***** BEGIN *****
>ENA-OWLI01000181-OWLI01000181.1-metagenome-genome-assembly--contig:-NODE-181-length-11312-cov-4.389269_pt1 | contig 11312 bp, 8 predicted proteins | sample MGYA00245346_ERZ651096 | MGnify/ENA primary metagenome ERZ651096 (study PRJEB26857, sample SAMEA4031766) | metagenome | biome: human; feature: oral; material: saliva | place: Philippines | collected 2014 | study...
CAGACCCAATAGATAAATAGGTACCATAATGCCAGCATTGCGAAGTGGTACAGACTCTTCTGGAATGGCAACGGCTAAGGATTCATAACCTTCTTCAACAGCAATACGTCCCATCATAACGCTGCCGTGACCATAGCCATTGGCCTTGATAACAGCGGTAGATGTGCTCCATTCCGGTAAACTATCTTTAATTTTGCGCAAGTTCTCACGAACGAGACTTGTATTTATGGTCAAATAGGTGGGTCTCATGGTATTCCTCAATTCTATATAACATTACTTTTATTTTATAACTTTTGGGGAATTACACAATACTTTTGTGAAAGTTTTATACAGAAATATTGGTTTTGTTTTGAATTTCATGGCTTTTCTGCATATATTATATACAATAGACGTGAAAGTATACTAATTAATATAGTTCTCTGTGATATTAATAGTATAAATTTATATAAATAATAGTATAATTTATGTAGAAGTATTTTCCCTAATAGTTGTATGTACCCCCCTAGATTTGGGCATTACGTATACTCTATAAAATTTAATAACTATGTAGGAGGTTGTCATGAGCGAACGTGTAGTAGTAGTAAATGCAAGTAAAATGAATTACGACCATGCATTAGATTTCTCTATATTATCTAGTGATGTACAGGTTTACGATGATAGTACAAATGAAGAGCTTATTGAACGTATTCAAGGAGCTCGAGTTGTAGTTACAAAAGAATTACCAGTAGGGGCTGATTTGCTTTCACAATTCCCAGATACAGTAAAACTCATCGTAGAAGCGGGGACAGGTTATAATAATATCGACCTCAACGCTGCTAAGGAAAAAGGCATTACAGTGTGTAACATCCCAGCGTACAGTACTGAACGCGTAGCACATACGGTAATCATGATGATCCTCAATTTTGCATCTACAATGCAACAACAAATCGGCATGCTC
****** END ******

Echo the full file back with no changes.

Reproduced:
>ENA-OWLI01000181-OWLI01000181.1-metagenome-genome-assembly--contig:-NODE-181-length-11312-cov-4.389269_pt1 | contig 11312 bp, 8 predicted proteins | sample MGYA00245346_ERZ651096 | MGnify/ENA primary metagenome ERZ651096 (study PRJEB26857, sample SAMEA4031766) | metagenome | biome: human; feature: oral; material: saliva | place: Philippines | collected 2014 | study...
CAGACCCAATAGATAAATAGGTACCATAATGCCAGCATTGCGAAGTGGTACAGACTCTTCTGGAATGGCAACGGCTAAGGATTCATAACCTTCTTCAACAGCAATACGTCCCATCATAACGCTGCCGTGACCATAGCCATTGGCCTTGATAACAGCGGTAGATGTGCTCCATTCCGGTAAACTATCTTTAATTTTGCGCAAGTTCTCACGAACGAGACTTGTATTTATGGTCAAATAGGTGGGTCTCATGGTATTCCTCAATTCTATATAACATTACTTTTATTTTATAACTTTTGGGGAATTACACAATACTTTTGTGAAAGTTTTATACAGAAATATTGGTTTTGTTTTGAATTTCATGGCTTTTCTGCATATATTATATACAATAGACGTGAAAGTATACTAATTAATATAGTTCTCTGTGATATTAATAGTATAAATTTATATAAATAATAGTATAATTTATGTAGAAGTATTTTCCCTAATAGTTGTATGTACCCCCCTAGATTTGGGCATTACGTATACTCTATAAAATTTAATAACTATGTAGGAGGTTGTCATGAGCGAACGTGTAGTAGTAGTAAATGCAAGTAAAATGAATTACGACCATGCATTAGATTTCTCTATATTATCTAGTGATGTACAGGTTTACGATGATAGTACAAATGAAGAGCTTATTGAACGTATTCAAGGAGCTCGAGTTGTAGTTACAAAAGAATTACCAGTAGGGGCTGATTTGCTTTCACAATTCCCAGATACAGTAAAACTCATCGTAGAAGCGGGGACAGGTTATAATAATATCGACCTCAACGCTGCTAAGGAAAAAGGCATTACAGTGTGTAACATCCCAGCGTACAGTACTGAACGCGTAGCACATACGGTAATCATGATGATCCTCAATTTTGCATCTACAATGCAACAACAAATCGGCATGCTC